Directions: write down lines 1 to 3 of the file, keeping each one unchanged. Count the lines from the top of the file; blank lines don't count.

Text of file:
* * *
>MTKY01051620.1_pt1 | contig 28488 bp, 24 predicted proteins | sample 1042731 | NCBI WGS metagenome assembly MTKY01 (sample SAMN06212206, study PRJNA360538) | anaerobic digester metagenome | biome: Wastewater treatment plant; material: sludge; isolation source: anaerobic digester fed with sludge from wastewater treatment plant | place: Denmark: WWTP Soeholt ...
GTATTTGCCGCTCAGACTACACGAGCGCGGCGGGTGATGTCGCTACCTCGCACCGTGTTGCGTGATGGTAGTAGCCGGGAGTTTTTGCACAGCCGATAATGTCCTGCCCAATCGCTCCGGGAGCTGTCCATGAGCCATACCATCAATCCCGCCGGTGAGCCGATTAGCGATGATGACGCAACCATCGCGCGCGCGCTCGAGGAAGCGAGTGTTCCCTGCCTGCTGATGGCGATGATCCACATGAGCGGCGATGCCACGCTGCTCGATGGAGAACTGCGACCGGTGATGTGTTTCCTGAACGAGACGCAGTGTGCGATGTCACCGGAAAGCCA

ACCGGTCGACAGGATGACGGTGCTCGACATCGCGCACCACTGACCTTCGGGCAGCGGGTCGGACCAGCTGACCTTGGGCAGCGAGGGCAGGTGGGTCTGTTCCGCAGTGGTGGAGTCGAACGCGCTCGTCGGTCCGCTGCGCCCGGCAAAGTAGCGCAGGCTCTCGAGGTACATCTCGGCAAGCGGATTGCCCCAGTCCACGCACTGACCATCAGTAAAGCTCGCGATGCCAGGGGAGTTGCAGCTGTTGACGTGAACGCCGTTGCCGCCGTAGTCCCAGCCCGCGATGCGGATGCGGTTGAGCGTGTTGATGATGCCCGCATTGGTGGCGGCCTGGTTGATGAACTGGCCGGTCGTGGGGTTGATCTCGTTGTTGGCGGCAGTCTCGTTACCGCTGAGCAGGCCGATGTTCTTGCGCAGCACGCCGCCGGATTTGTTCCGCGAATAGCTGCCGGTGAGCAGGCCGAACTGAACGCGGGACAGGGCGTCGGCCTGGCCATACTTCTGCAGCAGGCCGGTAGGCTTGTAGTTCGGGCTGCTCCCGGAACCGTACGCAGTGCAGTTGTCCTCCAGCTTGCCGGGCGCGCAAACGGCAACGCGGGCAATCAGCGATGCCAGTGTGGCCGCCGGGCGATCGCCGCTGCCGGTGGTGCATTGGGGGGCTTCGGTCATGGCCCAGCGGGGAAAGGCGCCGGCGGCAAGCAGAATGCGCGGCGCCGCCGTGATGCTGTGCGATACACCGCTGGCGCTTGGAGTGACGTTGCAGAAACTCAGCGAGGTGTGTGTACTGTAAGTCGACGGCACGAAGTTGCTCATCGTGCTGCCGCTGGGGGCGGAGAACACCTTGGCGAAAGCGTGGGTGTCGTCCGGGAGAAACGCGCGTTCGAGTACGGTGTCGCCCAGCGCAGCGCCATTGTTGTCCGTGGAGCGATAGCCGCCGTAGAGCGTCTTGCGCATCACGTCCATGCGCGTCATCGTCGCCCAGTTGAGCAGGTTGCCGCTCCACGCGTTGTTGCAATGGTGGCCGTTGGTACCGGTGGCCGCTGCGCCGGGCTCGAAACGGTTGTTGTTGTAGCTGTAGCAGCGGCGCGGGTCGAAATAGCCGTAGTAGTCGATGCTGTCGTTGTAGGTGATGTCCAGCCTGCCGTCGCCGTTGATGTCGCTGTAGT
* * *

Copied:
>MTKY01051620.1_pt1 | contig 28488 bp, 24 predicted proteins | sample 1042731 | NCBI WGS metagenome assembly MTKY01 (sample SAMN06212206, study PRJNA360538) | anaerobic digester metagenome | biome: Wastewater treatment plant; material: sludge; isolation source: anaerobic digester fed with sludge from wastewater treatment plant | place: Denmark: WWTP Soeholt ...
GTATTTGCCGCTCAGACTACACGAGCGCGGCGGGTGATGTCGCTACCTCGCACCGTGTTGCGTGATGGTAGTAGCCGGGAGTTTTTGCACAGCCGATAATGTCCTGCCCAATCGCTCCGGGAGCTGTCCATGAGCCATACCATCAATCCCGCCGGTGAGCCGATTAGCGATGATGACGCAACCATCGCGCGCGCGCTCGAGGAAGCGAGTGTTCCCTGCCTGCTGATGGCGATGATCCACATGAGCGGCGATGCCACGCTGCTCGATGGAGAACTGCGACCGGTGATGTGTTTCCTGAACGAGACGCAGTGTGCGATGTCACCGGAAAGCCA

ACCGGTCGACAGGATGACGGTGCTCGACATCGCGCACCACTGACCTTCGGGCAGCGGGTCGGACCAGCTGACCTTGGGCAGCGAGGGCAGGTGGGTCTGTTCCGCAGTGGTGGAGTCGAACGCGCTCGTCGGTCCGCTGCGCCCGGCAAAGTAGCGCAGGCTCTCGAGGTACATCTCGGCAAGCGGATTGCCCCAGTCCACGCACTGACCATCAGTAAAGCTCGCGATGCCAGGGGAGTTGCAGCTGTTGACGTGAACGCCGTTGCCGCCGTAGTCCCAGCCCGCGATGCGGATGCGGTTGAGCGTGTTGATGATGCCCGCATTGGTGGCGGCCTGGTTGATGAACTGGCCGGTCGTGGGGTTGATCTCGTTGTTGGCGGCAGTCTCGTTACCGCTGAGCAGGCCGATGTTCTTGCGCAGCACGCCGCCGGATTTGTTCCGCGAATAGCTGCCGGTGAGCAGGCCGAACTGAACGCGGGACAGGGCGTCGGCCTGGCCATACTTCTGCAGCAGGCCGGTAGGCTTGTAGTTCGGGCTGCTCCCGGAACCGTACGCAGTGCAGTTGTCCTCCAGCTTGCCGGGCGCGCAAACGGCAACGCGGGCAATCAGCGATGCCAGTGTGGCCGCCGGGCGATCGCCGCTGCCGGTGGTGCATTGGGGGGCTTCGGTCATGGCCCAGCGGGGAAAGGCGCCGGCGGCAAGCAGAATGCGCGGCGCCGCCGTGATGCTGTGCGATACACCGCTGGCGCTTGGAGTGACGTTGCAGAAACTCAGCGAGGTGTGTGTACTGTAAGTCGACGGCACGAAGTTGCTCATCGTGCTGCCGCTGGGGGCGGAGAACACCTTGGCGAAAGCGTGGGTGTCGTCCGGGAGAAACGCGCGTTCGAGTACGGTGTCGCCCAGCGCAGCGCCATTGTTGTCCGTGGAGCGATAGCCGCCGTAGAGCGTCTTGCGCATCACGTCCATGCGCGTCATCGTCGCCCAGTTGAGCAGGTTGCCGCTCCACGCGTTGTTGCAATGGTGGCCGTTGGTACCGGTGGCCGCTGCGCCGGGCTCGAAACGGTTGTTGTTGTAGCTGTAGCAGCGGCGCGGGTCGAAATAGCCGTAGTAGTCGATGCTGTCGTTGTAGGTGATGTCCAGCCTGCCGTCGCCGTTGATGTCGCTGTAGT